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VIDEO SERIES

Plants used to dye textiles
 

ABOUT THE VIDEO SERIES

Series Summary

 

The Virtual Living Archaeology Weekend Video Series demonstrates ancient and historic technologies important to the people who have lived in Kentucky’s Appalachian region. The series is designed to broaden the reach of Living Archaeology Weekend (LAW), Kentucky’s longest running live archaeology education event and the cornerstone of Kentucky Archaeology Month. It has been held every September at the Gladie Center in the Daniel Boone National Forest’s Red River Gorge since 1989. LAW’s mission is to provide teachers, students, and the general public with diverse, high-quality, multi- sensory educational opportunities in American Indian and Pioneer technologies and other lifeways, archaeological interpretation, and archaeological site preservation.

William H. Holmes drawing of textile structure

The series consists of short videos (15 minutes, HD format) presenting the background, process, and importance of ancient and historic technologies as demonstrated by LAW scholars and experts. To enhance its use in educational contexts, each episode has distinct segments. Video pairs targeting the same technology offer opportunities for comparison and contrast. The series also features a companion website with informational links, demonstrator profiles, and educational materials designed for use in classrooms and other instructional contexts.

The Virtual Living Archaeology Video Series is a production of the Kentucky Organization of Professional Archaeologists (KyOPA), a 509a2 tax-exempt public charity and organization of archaeologists with an interest in historic preservation in Kentucky. KyOPA holds sole copyright. The video series is produced by Voyageur Media Group, Inc. (a 501c3 nonprofit organization) under the supervision of an advisory panel composed of LAW Steering Committee members.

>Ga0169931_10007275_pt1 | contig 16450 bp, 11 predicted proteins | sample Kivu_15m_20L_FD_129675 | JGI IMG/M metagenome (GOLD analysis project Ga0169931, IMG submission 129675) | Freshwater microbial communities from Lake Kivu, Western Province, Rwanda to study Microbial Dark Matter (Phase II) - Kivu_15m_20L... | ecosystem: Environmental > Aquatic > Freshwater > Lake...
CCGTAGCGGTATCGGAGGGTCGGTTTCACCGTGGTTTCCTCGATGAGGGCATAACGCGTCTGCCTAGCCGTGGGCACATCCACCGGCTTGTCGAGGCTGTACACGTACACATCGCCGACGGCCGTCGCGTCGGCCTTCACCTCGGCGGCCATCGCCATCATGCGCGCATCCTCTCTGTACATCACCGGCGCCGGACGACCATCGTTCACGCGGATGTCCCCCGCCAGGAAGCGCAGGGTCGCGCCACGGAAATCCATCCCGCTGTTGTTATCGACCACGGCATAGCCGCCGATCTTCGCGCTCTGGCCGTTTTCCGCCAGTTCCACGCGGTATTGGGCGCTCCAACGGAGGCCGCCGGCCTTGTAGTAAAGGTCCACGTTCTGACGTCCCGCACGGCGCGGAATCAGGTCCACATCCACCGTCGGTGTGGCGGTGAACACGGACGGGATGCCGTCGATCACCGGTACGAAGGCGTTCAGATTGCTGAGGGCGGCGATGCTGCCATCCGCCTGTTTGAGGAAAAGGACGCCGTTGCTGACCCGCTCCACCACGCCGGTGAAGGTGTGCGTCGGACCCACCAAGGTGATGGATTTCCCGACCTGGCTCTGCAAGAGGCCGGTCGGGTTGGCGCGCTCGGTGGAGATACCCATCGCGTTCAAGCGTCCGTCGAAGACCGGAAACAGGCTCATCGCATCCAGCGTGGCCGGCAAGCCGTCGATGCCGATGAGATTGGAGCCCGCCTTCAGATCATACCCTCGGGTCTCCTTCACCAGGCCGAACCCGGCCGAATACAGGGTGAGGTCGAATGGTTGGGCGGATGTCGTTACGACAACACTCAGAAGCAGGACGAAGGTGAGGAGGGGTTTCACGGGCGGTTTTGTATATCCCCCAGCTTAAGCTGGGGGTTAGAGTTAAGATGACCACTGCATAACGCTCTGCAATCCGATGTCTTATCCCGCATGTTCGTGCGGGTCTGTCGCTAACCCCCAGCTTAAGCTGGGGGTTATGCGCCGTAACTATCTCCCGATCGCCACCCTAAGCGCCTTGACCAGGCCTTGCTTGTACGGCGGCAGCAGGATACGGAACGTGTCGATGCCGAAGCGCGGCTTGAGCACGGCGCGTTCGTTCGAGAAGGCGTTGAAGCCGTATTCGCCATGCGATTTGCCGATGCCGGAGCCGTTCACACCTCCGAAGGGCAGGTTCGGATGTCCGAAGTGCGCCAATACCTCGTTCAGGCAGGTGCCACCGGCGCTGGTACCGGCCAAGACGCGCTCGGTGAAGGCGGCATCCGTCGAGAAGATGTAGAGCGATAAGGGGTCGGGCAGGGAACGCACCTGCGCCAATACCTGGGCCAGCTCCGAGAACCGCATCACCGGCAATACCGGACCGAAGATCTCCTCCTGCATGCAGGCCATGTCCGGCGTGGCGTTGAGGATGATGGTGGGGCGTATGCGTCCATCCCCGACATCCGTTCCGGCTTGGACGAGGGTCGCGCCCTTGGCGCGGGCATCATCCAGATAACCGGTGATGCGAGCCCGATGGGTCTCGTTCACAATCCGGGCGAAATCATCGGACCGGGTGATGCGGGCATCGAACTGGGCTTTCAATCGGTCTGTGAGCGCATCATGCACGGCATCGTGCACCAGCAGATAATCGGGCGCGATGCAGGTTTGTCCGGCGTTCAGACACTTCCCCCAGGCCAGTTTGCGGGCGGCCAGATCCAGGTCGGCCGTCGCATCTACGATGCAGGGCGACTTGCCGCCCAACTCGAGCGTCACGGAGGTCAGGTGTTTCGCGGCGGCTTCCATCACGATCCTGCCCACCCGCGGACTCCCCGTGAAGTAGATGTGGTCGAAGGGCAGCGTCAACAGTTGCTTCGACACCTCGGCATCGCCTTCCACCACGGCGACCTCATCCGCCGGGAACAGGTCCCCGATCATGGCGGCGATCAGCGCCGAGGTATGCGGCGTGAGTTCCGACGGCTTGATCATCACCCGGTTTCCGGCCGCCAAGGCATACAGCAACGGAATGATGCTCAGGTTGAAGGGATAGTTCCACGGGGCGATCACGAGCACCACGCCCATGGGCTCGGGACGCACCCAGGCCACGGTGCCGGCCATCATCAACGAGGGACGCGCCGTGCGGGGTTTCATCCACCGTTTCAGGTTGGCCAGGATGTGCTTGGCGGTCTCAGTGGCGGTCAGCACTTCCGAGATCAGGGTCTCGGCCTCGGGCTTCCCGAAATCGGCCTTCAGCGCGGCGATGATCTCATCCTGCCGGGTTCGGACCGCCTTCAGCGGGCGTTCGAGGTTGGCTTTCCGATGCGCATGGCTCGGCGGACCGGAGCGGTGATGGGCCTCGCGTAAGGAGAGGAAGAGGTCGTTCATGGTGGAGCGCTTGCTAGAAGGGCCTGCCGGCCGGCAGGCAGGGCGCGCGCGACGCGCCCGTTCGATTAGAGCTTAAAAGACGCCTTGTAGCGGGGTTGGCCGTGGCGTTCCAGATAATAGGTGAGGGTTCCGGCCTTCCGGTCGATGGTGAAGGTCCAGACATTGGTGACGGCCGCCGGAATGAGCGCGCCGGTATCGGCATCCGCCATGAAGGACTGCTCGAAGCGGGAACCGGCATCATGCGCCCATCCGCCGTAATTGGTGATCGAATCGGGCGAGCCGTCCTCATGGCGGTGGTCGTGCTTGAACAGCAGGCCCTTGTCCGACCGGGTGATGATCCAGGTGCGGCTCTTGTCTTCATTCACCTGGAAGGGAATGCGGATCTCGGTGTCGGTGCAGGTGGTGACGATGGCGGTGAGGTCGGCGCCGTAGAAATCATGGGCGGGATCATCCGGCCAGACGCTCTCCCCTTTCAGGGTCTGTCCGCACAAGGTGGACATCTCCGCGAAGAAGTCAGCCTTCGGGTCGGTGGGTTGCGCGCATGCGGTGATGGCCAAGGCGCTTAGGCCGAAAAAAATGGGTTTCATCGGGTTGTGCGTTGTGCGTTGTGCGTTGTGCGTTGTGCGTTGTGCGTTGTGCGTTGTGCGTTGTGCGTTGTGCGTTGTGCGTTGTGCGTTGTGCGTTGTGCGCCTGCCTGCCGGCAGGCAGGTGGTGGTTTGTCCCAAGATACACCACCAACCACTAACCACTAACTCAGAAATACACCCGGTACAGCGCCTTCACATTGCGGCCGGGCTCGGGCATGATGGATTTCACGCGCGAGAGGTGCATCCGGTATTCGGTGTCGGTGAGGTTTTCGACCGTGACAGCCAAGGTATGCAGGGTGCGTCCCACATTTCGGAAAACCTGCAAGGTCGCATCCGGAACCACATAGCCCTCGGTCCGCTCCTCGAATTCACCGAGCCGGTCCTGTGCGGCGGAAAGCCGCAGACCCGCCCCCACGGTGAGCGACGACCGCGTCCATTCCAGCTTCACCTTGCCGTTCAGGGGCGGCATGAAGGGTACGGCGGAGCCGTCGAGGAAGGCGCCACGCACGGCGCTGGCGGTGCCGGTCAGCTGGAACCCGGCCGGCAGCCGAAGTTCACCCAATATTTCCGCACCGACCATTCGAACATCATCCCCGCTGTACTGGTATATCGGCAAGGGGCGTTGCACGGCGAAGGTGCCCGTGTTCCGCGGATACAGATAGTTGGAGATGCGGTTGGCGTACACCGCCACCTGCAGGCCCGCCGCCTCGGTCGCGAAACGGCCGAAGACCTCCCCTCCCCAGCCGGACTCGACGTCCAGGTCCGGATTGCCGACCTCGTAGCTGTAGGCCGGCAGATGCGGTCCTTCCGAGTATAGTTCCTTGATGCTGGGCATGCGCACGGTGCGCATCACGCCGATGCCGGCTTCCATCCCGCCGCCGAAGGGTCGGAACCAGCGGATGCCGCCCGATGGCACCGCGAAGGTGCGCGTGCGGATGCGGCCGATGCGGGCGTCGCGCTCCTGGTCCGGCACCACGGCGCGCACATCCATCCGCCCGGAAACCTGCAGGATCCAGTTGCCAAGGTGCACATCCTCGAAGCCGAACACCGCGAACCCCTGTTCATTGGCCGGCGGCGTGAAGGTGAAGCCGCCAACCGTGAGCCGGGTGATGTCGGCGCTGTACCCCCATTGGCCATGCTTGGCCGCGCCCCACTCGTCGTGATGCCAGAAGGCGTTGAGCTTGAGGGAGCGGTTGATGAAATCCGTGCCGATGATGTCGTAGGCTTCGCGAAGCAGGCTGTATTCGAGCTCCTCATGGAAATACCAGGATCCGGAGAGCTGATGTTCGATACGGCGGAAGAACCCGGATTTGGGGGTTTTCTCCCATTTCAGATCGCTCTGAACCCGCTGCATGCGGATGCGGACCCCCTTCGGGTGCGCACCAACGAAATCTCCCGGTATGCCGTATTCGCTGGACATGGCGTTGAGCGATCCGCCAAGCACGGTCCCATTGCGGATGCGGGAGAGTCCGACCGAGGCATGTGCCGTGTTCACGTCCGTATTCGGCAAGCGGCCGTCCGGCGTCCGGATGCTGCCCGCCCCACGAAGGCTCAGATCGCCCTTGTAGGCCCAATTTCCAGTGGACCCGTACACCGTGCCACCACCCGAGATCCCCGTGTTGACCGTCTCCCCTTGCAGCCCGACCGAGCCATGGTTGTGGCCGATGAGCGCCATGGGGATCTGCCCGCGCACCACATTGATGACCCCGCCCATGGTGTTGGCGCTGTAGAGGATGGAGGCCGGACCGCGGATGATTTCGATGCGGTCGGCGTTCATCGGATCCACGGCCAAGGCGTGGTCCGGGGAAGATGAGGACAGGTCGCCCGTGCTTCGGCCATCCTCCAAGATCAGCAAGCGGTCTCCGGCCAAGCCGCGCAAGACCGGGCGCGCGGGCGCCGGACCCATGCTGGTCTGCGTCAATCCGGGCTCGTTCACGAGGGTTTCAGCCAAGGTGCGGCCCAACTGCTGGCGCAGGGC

Distribution

 

The Virtual Living Archaeology Weekend Video Series is accessible through the LAW website as free streaming videos for viewing and download for non-commercial research and educational purposes by viewers, teachers, and students across the Commonwealth of Kentucky and throughout the world. The videos also will be made available free for further distribution to several public nonprofit organizations, including: KET (Kentucky Educational Television) for broadcast and streaming; PBS LearningMedia, a media-on-demand service that offers educators access to public media and research- based, classroom-ready digital learning experiences that align with National and Common Core State Standards; The Archaeology Channel, an academic, nonprofit, web- streaming service; and at public screenings and education workshops.

Funding

Funding for the series comes from the Daniel Boone National Forest, the Kentucky office of the Natural Resources Conservation Service, the Federal Highway Administration, the Kentucky Transportation Cabinet, the US Forest Service - Southern Region, the National Trust for Historic Preservation, Preservation Kentucky, the Bill Huser Memorial Fund, the National Endowment for the Humanities, Kentucky Humanities, and a host of other organizations and individuals who provide in-kind services.

LAW Video Series Factsheet
Photo of cordage and replicated textile slipper
 

EPISODE 1  AMERICAN INDIAN TEXTILES

Episode Summary